Take action for detained journalists in Eritrea

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Excerpted from Pen International

World Press Freedom Day

3 May 2017 – In 2017 Eritrea continues to be one of the worst jailers of writers and dissident voices, earning the dubious honour of the most censored country in the world in 2015. PEN International is aware of at least 17 journalists currently held incommunicado or in circumstances amounting to enforced disappearance, some of whom are believed to have died in the appalling conditions of Eritrean prisons. Their deaths – which have not been officially confirmed – have been attributed to harsh conditions and lack of medical attention. The Foreign Minister of Eritrea claimed in an interview with Radio France Internationale in June 2016 that all of the journalists and politicians arrested in wide-spread crackdown on dissent in 2001 are alive, including Eritrean-Swedish journalist Dawit Isaak,though no proof has been provided. In the same interview, the foreign minister said that these men would be tried ‘when the government decides’ and that they are ‘political prisoners.’

Isaak – who holds Swedish citizenship after spending a number of years in the country during the Eritrean war of independence and the subsequent border
dispute between Eritrea and Ethiopia – is one of many journalists detained incommunicado. Isaak was arrested alongside other journalists as part of
the September 2001 crackdown on Eritrea’s independent press. His case is emblematic of the dire situation facing journalists in the country, who have
been subjected to systematic arbitrary arrests, intimidations, and enforced disappearances over the years.

On World Press Freedom Day, PEN International renews its calls on the Eritrean authorities to release immediately and unconditionally all journalists detained
incommunicado and without trial, including Eritrean-Swedish journalist Dawit Isaak, who has been awarded the UNESCO/Guillermo Cano World Press Freedom Prize 2017.
Isaak will receive the award during celebrations for World Press Freedom day on 3 May 2017, which will mark his 5701 day behind bars.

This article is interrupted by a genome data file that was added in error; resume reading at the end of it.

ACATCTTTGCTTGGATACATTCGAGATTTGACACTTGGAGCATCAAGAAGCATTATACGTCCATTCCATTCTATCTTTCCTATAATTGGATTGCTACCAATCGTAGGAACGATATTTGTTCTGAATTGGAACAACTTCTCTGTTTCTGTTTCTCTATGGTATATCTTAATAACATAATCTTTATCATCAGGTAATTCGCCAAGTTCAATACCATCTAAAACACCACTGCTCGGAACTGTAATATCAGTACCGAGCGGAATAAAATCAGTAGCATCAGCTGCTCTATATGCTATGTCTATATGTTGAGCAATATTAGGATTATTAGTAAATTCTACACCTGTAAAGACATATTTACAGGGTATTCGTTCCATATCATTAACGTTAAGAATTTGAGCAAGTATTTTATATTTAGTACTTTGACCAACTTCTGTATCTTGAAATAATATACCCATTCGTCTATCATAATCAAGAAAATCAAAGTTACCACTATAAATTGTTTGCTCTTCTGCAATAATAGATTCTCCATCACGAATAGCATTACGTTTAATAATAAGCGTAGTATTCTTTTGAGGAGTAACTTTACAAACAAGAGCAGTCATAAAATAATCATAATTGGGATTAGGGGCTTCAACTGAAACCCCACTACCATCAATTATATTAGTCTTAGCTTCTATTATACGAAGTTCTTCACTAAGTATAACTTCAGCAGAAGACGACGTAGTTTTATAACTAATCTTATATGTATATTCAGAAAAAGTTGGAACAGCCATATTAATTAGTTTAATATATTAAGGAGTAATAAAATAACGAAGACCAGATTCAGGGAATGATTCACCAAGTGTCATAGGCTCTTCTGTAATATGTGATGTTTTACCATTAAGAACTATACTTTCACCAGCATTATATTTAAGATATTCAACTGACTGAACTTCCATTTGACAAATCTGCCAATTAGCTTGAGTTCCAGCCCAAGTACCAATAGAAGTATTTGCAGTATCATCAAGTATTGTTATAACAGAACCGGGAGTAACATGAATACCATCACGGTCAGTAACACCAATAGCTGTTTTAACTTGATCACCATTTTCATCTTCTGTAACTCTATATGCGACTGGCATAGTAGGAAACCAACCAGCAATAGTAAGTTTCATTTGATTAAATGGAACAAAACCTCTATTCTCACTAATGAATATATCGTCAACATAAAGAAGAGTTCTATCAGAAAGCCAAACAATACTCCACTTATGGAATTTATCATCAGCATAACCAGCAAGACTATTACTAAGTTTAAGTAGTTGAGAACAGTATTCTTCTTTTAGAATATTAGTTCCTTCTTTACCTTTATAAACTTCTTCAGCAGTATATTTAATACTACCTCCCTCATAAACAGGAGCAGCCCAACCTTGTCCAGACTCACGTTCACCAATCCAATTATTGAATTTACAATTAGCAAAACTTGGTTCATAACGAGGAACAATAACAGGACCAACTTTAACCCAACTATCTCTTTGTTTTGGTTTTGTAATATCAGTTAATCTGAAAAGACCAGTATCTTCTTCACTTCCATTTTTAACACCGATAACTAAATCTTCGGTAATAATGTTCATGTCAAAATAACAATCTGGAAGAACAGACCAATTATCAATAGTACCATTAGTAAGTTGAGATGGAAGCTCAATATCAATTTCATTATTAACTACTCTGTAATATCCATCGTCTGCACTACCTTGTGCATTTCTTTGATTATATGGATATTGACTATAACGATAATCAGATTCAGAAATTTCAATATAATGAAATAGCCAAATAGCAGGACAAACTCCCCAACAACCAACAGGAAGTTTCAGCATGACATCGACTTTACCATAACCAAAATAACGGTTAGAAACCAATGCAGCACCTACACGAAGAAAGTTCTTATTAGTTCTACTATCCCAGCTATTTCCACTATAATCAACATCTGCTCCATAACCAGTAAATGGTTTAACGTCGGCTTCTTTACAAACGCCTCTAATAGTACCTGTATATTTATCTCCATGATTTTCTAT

Take Action: Share on Facebook, Twitter and other social media

Write a letter to the authorities:

  • Protesting the detention of Dawit Isaak on politically motivated grounds and without known charges or trial since 2001;
  • Urging the Eritrean authorities to immediately disclose the whereabouts of Dawit Isaak and other detained journalists and release them immediately
    and unconditionally;
  • Expressing concern for Isaak’s health as detainees are believed to have suffered ill treatment, probably torture and lack of access to medical care,
    as highlighted by the reported deaths of some of the journalists

Send appeals to:

PresidentHis Excellency, Isaias Afewerki
Office of the President,
P.O.Box 257,
Asmara, Eritrea
Fax: + 2911 125123

Minister of Information
Hon. Yemane Gebremeskel
P.O. Box 242
Asmara, Eritrea
+291 124 847
Twitter: @hawelti

Please send a copy of appeals to the diplomatic representative for Eritrea in your country if possible. Details of some Eritrean embassies can be found here.

Publicity & social media

PEN members are encouraged to share this on social media.

Suggested tweets:


  • Dawit Isaak & other journos remain detained incommunicado in #Eritrea #freedawitisaak [add link to action paper]
  • Free Expression is not a crime, it is a human right #Eritrea – free all imprisoned journalists #WPFD2017 [add link to action paper]

Please keep us informed of any action you take, including any responses you receive from the authorities.


Crackdown on dissent

In September 2001, the Eritrean government embarked upon a campaign to silence its critics, arresting opposition politicians, students and many journalists.
In May 2001, 15 dissident members (known as the G-15) of the People’s Front for Democracy and Justice (the current ruling party in Eritrea) published
an open letter in which they denounced the President’s abuse of power and presented his actions as “illegal and unconstitutional”. Following the publication